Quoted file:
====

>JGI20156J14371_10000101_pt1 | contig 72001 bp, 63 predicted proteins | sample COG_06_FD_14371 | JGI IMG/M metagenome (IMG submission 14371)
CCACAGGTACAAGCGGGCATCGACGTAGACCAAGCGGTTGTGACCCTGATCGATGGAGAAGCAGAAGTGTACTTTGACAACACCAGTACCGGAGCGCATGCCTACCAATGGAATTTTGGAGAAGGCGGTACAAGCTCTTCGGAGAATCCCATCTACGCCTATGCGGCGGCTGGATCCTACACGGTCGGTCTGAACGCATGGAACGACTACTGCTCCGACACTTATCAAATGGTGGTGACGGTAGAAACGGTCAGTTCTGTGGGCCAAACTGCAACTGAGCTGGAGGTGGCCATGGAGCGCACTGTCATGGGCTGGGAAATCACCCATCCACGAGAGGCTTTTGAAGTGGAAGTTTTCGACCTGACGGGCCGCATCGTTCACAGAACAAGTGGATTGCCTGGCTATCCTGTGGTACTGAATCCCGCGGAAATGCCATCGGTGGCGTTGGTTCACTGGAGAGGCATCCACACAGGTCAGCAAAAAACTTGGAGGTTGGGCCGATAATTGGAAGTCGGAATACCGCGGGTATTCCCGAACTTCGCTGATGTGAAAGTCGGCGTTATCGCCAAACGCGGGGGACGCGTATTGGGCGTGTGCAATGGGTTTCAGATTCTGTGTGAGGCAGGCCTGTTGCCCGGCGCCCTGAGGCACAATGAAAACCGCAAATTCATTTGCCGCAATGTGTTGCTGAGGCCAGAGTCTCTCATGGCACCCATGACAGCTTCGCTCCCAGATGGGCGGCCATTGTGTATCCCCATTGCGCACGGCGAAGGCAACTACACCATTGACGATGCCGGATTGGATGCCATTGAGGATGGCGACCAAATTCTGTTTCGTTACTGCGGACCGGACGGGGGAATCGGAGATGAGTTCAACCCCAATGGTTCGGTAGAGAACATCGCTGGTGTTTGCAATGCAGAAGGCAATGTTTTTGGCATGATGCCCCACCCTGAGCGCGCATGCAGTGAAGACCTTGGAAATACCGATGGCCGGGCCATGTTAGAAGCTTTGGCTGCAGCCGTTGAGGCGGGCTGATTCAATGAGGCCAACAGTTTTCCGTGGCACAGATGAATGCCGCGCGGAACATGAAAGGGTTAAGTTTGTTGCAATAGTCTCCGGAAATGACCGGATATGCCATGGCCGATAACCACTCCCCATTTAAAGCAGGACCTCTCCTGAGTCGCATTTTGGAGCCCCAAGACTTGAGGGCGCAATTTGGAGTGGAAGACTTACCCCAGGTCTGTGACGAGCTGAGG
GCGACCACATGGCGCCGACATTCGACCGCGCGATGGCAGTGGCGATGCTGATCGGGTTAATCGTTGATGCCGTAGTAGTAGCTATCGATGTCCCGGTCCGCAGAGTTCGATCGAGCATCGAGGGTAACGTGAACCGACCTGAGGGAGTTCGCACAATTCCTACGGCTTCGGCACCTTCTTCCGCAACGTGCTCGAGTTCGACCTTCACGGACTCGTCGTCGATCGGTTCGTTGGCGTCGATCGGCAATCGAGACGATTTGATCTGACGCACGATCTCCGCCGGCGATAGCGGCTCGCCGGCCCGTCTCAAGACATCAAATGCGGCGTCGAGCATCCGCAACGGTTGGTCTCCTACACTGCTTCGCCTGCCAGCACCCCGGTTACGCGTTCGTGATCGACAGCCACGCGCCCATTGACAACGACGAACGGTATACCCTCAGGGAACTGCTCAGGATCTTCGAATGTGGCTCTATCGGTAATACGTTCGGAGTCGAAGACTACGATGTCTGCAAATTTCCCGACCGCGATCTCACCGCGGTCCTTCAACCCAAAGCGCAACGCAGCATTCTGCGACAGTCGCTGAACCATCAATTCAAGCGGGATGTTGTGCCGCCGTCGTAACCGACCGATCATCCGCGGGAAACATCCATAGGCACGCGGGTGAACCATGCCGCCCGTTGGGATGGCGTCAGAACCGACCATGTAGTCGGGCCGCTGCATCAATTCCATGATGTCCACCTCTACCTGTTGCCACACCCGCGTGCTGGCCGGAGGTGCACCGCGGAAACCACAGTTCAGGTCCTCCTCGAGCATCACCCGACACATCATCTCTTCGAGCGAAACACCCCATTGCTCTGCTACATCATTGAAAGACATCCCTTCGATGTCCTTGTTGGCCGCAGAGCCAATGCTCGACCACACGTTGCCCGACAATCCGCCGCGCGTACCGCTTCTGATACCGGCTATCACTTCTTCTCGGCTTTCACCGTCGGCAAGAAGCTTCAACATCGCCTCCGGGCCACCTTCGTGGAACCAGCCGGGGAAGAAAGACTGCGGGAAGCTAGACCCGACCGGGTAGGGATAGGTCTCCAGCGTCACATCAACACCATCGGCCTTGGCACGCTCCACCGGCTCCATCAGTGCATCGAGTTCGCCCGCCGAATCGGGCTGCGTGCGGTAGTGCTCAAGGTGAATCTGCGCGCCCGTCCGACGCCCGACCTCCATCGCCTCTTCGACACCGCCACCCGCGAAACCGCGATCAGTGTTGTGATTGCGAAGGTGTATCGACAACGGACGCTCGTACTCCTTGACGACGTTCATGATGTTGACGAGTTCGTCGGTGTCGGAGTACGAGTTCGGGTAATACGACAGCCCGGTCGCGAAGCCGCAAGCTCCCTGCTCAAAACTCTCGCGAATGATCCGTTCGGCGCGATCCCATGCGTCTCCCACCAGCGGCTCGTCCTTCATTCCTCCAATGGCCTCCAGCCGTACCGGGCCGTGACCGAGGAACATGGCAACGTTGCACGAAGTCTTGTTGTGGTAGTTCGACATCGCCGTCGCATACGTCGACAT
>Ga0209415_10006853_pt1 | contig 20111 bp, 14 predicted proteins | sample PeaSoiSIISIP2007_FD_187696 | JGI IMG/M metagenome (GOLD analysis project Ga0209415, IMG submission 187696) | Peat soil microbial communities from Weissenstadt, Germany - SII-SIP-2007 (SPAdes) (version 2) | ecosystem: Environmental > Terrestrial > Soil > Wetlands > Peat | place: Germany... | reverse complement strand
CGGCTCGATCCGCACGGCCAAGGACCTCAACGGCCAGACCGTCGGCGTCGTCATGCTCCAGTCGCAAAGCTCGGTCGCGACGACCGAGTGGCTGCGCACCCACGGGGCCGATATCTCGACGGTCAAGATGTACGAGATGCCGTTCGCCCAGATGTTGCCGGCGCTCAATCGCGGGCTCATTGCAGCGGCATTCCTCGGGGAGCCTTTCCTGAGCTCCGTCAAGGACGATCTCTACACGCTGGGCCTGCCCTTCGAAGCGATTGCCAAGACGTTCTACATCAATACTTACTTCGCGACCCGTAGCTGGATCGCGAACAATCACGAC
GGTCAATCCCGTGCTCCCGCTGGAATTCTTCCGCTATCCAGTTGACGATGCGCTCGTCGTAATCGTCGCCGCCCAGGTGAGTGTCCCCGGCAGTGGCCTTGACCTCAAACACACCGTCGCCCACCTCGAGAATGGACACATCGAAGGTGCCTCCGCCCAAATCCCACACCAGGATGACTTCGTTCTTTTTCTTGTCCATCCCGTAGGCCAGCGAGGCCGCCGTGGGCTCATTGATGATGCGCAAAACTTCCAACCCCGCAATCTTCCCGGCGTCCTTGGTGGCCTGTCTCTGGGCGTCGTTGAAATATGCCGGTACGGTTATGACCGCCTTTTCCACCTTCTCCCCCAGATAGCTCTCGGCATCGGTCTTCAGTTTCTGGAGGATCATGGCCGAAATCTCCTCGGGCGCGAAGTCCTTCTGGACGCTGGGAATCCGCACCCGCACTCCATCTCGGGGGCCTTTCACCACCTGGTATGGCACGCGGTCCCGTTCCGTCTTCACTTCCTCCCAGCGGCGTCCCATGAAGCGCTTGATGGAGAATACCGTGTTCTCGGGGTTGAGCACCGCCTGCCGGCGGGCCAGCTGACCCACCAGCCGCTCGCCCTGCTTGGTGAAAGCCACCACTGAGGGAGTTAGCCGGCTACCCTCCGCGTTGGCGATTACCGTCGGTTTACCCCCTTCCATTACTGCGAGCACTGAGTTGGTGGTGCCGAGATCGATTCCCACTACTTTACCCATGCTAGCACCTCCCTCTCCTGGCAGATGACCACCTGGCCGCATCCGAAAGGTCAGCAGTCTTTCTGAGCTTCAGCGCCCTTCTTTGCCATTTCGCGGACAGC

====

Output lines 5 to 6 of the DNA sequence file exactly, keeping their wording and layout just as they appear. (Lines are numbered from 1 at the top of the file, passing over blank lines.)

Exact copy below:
CGGCTCGATCCGCACGGCCAAGGACCTCAACGGCCAGACCGTCGGCGTCGTCATGCTCCAGTCGCAAAGCTCGGTCGCGACGACCGAGTGGCTGCGCACCCACGGGGCCGATATCTCGACGGTCAAGATGTACGAGATGCCGTTCGCCCAGATGTTGCCGGCGCTCAATCGCGGGCTCATTGCAGCGGCATTCCTCGGGGAGCCTTTCCTGAGCTCCGTCAAGGACGATCTCTACACGCTGGGCCTGCCCTTCGAAGCGATTGCCAAGACGTTCTACATCAATACTTACTTCGCGACCCGTAGCTGGATCGCGAACAATCACGAC
GGTCAATCCCGTGCTCCCGCTGGAATTCTTCCGCTATCCAGTTGACGATGCGCTCGTCGTAATCGTCGCCGCCCAGGTGAGTGTCCCCGGCAGTGGCCTTGACCTCAAACACACCGTCGCCCACCTCGAGAATGGACACATCGAAGGTGCCTCCGCCCAAATCCCACACCAGGATGACTTCGTTCTTTTTCTTGTCCATCCCGTAGGCCAGCGAGGCCGCCGTGGGCTCATTGATGATGCGCAAAACTTCCAACCCCGCAATCTTCCCGGCGTCCTTGGTGGCCTGTCTCTGGGCGTCGTTGAAATATGCCGGTACGGTTATGACCGCCTTTTCCACCTTCTCCCCCAGATAGCTCTCGGCATCGGTCTTCAGTTTCTGGAGGATCATGGCCGAAATCTCCTCGGGCGCGAAGTCCTTCTGGACGCTGGGAATCCGCACCCGCACTCCATCTCGGGGGCCTTTCACCACCTGGTATGGCACGCGGTCCCGTTCCGTCTTCACTTCCTCCCAGCGGCGTCCCATGAAGCGCTTGATGGAGAATACCGTGTTCTCGGGGTTGAGCACCGCCTGCCGGCGGGCCAGCTGACCCACCAGCCGCTCGCCCTGCTTGGTGAAAGCCACCACTGAGGGAGTTAGCCGGCTACCCTCCGCGTTGGCGATTACCGTCGGTTTACCCCCTTCCATTACTGCGAGCACTGAGTTGGTGGTGCCGAGATCGATTCCCACTACTTTACCCATGCTAGCACCTCCCTCTCCTGGCAGATGACCACCTGGCCGCATCCGAAAGGTCAGCAGTCTTTCTGAGCTTCAGCGCCCTTCTTTGCCATTTCGCGGACAGC